Hockey was always an option for Chris Getzlaf — he occasionally plays recreationally during the CFL offseason — but the 2011 season proved to be a major breakthrough in the career of the now 29 year old despite the backdrop of a league-worst 5-13 season. Getzlaf hit both the 10-touchdown and 1,000-yards milestones and earned a Player of the Week award after a 123-yard performance against Toronto on Aug. 18.
But the 13 losses were uncharacteristic of a team that won the 2007 Grey Cup and hadn't missed the playoffs since 2001. Surrounded by "Rider Nation," in which the pageantry, tailgating and fan interest is comparable to that of a major college football program, there will be pressure on Chris Getzlaf to maintain his production and for the team to finish with closer to double the amount of wins produced in 2011.
"It's like the Green Bay Packers of the CFL," Chris Getzlaf said about the team's support, which often bleeds into neighboring provinces. It's not uncharacteristic to see green-and-white flags affixed to cars in Alberta and points west.
"No matter where we go, Calgary, Edmonton, BC, you name it, there are always Rider fans in the stands. Whenever we play in Calgary and Edmonton, it's almost half and half for the most part. The following in Calgary is amazing, but inside of Saskatchewan it's pretty special."
Both Mosaic Stadium, where the Riders play, and the nearby Brandt Centre, home of the WHL's Regina Pats, sold their naming rights to agricultural corporations heavily intertwined with the regional economy. Once out of Regina, there's plenty of farmland and open space in all directions, and the stocks of wheat on the Roughriders' helmets and logos reinforce that.
Because of the early CFL starting date — last year's season opener was July 3 — Ryan has been on hand to cheer on his brother, taking in three home games before relocating to Anaheim to prepare for the season. Through his satellite package, he caught all Riders games except for one this season.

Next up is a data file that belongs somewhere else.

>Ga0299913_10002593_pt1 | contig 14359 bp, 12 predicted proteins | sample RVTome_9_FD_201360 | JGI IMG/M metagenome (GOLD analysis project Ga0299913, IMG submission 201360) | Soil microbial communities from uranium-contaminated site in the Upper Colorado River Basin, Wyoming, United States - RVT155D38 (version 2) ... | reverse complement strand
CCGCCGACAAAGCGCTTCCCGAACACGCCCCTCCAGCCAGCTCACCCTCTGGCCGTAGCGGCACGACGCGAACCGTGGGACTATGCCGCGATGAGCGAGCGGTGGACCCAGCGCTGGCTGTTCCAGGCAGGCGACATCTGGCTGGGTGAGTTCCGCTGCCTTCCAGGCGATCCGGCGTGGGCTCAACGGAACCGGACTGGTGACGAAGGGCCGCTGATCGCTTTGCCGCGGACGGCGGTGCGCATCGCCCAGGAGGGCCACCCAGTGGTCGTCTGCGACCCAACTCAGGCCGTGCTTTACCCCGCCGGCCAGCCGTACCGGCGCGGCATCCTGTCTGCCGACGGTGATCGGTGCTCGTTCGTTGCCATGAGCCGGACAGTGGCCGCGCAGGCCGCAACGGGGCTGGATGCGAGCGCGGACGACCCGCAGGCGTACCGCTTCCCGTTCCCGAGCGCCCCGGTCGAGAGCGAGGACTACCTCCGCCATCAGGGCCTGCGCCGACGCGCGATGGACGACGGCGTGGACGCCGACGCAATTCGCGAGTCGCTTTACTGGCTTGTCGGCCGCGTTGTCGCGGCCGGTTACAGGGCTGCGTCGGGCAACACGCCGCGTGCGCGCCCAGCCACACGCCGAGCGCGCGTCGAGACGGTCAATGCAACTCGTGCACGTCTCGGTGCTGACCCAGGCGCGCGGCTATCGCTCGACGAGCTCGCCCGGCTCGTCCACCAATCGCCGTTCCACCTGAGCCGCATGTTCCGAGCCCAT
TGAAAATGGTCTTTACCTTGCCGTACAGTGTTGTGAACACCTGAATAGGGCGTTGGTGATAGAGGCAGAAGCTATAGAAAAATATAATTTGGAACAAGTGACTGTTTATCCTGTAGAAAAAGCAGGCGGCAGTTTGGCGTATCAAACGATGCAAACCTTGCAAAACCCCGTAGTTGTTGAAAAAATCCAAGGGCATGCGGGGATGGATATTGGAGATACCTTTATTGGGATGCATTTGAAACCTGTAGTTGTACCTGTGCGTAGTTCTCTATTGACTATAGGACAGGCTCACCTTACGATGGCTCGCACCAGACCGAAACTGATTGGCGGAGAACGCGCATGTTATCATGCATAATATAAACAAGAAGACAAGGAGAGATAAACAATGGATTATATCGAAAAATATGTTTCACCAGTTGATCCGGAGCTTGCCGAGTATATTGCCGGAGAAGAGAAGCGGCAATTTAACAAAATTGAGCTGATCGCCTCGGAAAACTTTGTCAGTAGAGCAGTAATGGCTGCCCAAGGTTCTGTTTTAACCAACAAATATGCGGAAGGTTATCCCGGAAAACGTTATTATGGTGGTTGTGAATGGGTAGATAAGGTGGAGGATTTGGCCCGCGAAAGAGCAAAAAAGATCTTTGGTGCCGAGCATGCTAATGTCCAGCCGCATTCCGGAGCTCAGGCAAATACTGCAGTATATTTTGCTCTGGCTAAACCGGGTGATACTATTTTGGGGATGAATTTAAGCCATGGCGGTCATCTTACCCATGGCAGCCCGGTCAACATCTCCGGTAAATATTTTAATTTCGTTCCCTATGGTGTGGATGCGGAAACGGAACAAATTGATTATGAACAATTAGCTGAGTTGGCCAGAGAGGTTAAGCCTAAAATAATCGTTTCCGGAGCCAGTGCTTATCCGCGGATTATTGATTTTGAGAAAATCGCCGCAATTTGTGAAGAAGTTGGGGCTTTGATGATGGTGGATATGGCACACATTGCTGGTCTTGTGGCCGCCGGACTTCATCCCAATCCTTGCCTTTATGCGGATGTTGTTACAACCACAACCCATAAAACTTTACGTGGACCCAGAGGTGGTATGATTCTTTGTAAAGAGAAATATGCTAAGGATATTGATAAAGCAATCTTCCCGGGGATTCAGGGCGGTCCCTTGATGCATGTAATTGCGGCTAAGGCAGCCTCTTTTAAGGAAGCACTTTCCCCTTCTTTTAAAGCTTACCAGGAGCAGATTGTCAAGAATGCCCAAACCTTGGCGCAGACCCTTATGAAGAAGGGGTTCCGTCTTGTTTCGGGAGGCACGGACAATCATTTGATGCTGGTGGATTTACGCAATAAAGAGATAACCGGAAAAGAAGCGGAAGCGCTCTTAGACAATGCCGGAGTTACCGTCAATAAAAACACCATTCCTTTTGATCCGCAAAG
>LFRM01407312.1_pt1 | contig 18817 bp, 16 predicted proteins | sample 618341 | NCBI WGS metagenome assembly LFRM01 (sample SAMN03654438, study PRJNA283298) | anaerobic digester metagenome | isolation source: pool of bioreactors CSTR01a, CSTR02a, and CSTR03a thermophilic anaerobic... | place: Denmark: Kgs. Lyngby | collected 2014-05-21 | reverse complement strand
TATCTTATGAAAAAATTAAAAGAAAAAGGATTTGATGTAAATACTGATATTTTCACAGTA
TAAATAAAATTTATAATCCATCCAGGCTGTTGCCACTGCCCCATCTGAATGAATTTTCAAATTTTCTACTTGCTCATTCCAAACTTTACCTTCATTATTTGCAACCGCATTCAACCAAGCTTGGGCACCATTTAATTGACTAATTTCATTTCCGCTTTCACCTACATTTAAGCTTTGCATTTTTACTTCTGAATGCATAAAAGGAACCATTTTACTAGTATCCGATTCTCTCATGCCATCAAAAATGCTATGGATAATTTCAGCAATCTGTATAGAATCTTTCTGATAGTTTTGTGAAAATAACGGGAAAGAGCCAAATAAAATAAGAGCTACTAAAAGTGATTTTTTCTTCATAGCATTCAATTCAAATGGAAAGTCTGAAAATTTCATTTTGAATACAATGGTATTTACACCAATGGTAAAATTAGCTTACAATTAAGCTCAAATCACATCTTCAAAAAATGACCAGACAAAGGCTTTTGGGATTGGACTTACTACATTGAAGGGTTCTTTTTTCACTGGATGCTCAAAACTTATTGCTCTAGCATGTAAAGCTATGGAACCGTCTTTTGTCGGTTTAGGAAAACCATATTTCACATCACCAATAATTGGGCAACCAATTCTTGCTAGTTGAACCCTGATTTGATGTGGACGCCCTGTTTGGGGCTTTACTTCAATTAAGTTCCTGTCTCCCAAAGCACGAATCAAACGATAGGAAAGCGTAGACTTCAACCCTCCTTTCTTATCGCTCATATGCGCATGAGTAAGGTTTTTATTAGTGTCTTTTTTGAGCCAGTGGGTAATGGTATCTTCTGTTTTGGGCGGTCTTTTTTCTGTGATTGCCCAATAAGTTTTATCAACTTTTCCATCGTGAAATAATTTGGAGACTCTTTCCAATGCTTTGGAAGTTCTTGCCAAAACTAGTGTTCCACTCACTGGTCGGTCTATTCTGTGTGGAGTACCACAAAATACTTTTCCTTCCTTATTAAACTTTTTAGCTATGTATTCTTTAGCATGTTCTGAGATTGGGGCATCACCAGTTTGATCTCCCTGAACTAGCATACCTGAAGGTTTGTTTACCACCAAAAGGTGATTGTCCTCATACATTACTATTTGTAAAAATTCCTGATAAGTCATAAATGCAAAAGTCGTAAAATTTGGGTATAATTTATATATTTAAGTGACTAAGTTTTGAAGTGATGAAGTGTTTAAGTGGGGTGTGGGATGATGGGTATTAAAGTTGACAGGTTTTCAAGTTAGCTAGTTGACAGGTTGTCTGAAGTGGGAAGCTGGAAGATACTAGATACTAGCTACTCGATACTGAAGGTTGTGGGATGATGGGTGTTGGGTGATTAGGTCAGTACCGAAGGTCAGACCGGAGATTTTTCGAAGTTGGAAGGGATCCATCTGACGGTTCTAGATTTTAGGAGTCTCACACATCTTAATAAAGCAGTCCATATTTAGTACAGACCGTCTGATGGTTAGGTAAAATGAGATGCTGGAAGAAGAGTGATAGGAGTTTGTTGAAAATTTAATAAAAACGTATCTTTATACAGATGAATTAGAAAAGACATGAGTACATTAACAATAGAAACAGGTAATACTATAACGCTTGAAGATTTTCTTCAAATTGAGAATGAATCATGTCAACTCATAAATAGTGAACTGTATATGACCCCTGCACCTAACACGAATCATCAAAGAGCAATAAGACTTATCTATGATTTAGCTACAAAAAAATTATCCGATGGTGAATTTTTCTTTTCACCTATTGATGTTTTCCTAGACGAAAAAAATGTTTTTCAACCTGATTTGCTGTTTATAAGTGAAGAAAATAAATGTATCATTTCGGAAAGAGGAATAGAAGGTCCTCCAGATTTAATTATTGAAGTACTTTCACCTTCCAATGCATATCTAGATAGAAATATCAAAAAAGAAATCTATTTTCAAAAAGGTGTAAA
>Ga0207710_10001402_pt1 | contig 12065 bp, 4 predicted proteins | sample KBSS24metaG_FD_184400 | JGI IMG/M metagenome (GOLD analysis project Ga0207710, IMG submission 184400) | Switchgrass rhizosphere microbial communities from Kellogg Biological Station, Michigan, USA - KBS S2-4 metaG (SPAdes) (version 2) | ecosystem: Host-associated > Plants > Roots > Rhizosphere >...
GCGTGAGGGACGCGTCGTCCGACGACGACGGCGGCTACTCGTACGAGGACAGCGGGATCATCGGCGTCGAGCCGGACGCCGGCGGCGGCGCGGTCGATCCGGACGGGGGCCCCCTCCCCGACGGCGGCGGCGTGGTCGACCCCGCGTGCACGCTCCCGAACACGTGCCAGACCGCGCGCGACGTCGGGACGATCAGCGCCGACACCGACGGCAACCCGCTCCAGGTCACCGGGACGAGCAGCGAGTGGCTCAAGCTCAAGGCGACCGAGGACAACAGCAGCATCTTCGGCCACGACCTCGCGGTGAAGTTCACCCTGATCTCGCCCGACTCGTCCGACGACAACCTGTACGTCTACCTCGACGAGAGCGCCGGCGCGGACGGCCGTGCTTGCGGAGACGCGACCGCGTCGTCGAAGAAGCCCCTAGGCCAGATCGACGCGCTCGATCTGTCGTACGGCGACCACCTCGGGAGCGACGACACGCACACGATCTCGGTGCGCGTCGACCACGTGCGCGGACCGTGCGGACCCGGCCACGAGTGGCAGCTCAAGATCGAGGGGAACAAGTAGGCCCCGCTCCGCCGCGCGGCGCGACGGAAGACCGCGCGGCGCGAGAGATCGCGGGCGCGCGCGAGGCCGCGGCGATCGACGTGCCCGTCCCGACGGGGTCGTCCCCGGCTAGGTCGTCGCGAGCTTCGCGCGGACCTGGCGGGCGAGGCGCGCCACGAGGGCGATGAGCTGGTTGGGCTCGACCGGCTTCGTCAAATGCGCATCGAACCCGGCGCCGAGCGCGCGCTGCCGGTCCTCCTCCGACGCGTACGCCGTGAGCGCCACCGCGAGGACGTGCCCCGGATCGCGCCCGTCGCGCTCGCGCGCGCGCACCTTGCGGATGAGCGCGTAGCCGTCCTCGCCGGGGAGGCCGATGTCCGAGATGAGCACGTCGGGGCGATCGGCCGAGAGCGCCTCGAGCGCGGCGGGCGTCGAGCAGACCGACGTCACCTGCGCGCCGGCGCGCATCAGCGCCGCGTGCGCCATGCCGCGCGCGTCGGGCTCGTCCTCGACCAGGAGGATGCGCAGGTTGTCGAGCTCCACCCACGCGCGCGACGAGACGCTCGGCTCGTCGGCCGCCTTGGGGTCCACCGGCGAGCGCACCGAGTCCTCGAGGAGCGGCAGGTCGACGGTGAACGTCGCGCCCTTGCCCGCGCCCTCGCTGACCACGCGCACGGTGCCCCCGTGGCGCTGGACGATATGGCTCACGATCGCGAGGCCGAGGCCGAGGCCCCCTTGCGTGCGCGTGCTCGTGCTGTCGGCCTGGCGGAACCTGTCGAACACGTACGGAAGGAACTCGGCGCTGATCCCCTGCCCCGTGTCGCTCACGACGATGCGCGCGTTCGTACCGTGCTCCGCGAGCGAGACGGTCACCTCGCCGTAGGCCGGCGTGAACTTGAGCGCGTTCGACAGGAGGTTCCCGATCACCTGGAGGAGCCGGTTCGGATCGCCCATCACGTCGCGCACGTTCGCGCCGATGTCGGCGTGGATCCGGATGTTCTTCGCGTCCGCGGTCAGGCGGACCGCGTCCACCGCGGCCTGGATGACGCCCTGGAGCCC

"My wife and I, we try to make it back for the home opener every year. It's been the last three years," Getzlaf said. "Actually, [Ducks defenseman Sheldon] Brookbank and his wife come with us, too. It's kind of a tradition we've started."
"Brookbank, he and his family have been going. They've had season tickets, and they live in Saskatoon or Lanigan, so they drive up for every game. It's a great sporting event."
Though he's off from the point-per-game pace he maintained for the previous four seasons, Ryan Getzlaf is part of a resurgent Anaheim team that's trying to become relevant in the playoff picture in the second half of the season after only 10 wins at the beginning of 2012. The Ducks confidence is soaring as the team approaches full health for the first time since early October and boasts offensive depth beyond its top two lines. This environment has allowed Getzlaf to see more time alongside explosive linemates Corey Perry and Bobby Ryan.
"I think that our group has bought into the fact that we need to keep pucks out of our net to win," Getzlaf said. "We've been keeping teams' shots way down, and goaltending has been great. And that leads to the offense. That changes everything."
"We were here for the first three months of the season or whatever it was, and it's been not fun. So it's time for us to have a little fun."